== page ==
When being a girl matters less: Accessibility of gender-related knowledge in single-sex and coeducational classes and its impact on students’ physics-related self-concept of ability

Freie Universitaet Berlin, FB Psychology and Educational Studies, Germany.
British Journal of Educational Psychology (Impact Factor: 2). 07/2008; 78(Pt 2):273-89. DOI: 10.1348/000709907X215938
Source: PubMed


Establishing or preserving single-sex schooling has been widely discussed as a way of bringing more girls into the natural sciences.
We test the assumption that the beneficial effects of single-sex education on girls' self-concept of ability in masculine subjects such as physics are due to the lower accessibility of gender-related self-knowledge in single-sex classes.
N=401 eighth-graders (mean age 14.0 years) from coeducational comprehensive schools.
Random assignment of students to single-sex vs. coeducational physics classes throughout the eighth grade. At the end of the year, students' physics-related self-concept of ability was measured using a questionnaire. In a subsample of N=134 students, the accessibility of gender-related self-knowledge during physics classes was assessed by measuring latencies and endorsement of sex-typed trait adjectives.
Girls from single-sex physics classes reported a better physics-related self-concept of ability than girls from coeducational classes, while boys' self-concept of ability did not vary according to class composition. For both boys and girls, gender-related self-knowledge was less accessible in single-sex classes than in mixed-sex classes. To the extent that girls' feminine self-knowledge was relatively less accessible than their masculine self-knowledge, their physics-related self-concept of ability improved at the end of the school year.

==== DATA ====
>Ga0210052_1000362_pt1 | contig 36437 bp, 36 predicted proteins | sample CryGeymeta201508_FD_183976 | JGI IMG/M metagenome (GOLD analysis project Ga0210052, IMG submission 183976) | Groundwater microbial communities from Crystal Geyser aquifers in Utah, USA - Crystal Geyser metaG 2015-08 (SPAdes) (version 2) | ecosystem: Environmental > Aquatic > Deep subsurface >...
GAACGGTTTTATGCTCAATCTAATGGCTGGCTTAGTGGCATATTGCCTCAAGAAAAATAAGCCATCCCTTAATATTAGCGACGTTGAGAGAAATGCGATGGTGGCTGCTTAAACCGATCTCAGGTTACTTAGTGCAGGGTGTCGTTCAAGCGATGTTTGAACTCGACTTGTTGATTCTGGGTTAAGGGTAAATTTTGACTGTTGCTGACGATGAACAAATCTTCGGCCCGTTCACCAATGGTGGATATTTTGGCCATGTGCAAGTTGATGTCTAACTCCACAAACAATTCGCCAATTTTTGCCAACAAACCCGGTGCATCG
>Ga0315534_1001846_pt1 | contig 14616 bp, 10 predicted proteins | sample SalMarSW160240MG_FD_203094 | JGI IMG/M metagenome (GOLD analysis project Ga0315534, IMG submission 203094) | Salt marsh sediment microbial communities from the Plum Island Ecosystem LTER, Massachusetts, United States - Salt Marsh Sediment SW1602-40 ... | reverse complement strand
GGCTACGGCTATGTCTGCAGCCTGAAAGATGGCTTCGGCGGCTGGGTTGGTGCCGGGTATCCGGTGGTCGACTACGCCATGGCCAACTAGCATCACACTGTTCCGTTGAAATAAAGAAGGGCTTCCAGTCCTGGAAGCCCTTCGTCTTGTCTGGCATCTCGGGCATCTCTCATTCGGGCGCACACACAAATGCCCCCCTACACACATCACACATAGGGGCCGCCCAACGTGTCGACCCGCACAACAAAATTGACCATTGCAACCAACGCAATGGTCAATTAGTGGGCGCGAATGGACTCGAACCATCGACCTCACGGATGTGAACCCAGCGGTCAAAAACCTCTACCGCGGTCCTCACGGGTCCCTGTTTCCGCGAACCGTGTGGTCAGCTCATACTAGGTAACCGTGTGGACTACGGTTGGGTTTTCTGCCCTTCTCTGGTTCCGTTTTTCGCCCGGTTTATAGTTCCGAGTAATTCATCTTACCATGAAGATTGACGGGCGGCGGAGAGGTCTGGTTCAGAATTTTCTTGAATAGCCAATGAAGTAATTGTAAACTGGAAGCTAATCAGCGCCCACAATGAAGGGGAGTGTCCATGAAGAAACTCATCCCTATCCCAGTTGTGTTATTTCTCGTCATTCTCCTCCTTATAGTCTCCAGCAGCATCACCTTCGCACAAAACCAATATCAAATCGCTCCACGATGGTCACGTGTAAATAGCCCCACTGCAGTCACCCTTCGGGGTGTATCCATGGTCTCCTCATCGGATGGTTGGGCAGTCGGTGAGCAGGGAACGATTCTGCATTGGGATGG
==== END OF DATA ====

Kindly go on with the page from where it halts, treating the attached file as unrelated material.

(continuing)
By revealing the importance of the differential accessibility of gender-related self-knowledge in single- and mixed-sex settings, our study clarifies why single-sex schooling helps adolescents to gain a better self-concept of ability in school subjects that are considered inappropriate for their own sex.

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    • "Recently , following research that showed that single - sex education ameliorates girls ' performance , a call has surfaced to implement single - sex education for boys as well , in order to counter the latter ' s underachievement ( Warrington and Younger 2001 ) . However , our findings seem to endorse the viewpoint that coeducation seems to be the best way of organising schools for boys ( Kessels and Hannover 2008 ; Lavy and Schlosser 2011 ; Lee and Bryk 1986 ; Van Houtte 2004 ) . The presence of girls at school may encourage boys to underscore school values and conform to school rules , thereby counteracting the influence of the ' laddish ' culture ( Jackson 2002 ; Warrington , Younger , and Williams 2000 ) . "
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    • "In a randomized experiment, Kessels and Hannover (2008) show that girls reported a significantly higher self-concept of physics-ability after being taught in single-sex classes. About 400 students in Berlin were randomly assigned to mixed and singlesex classes in physics throughout the 8 th grade. "
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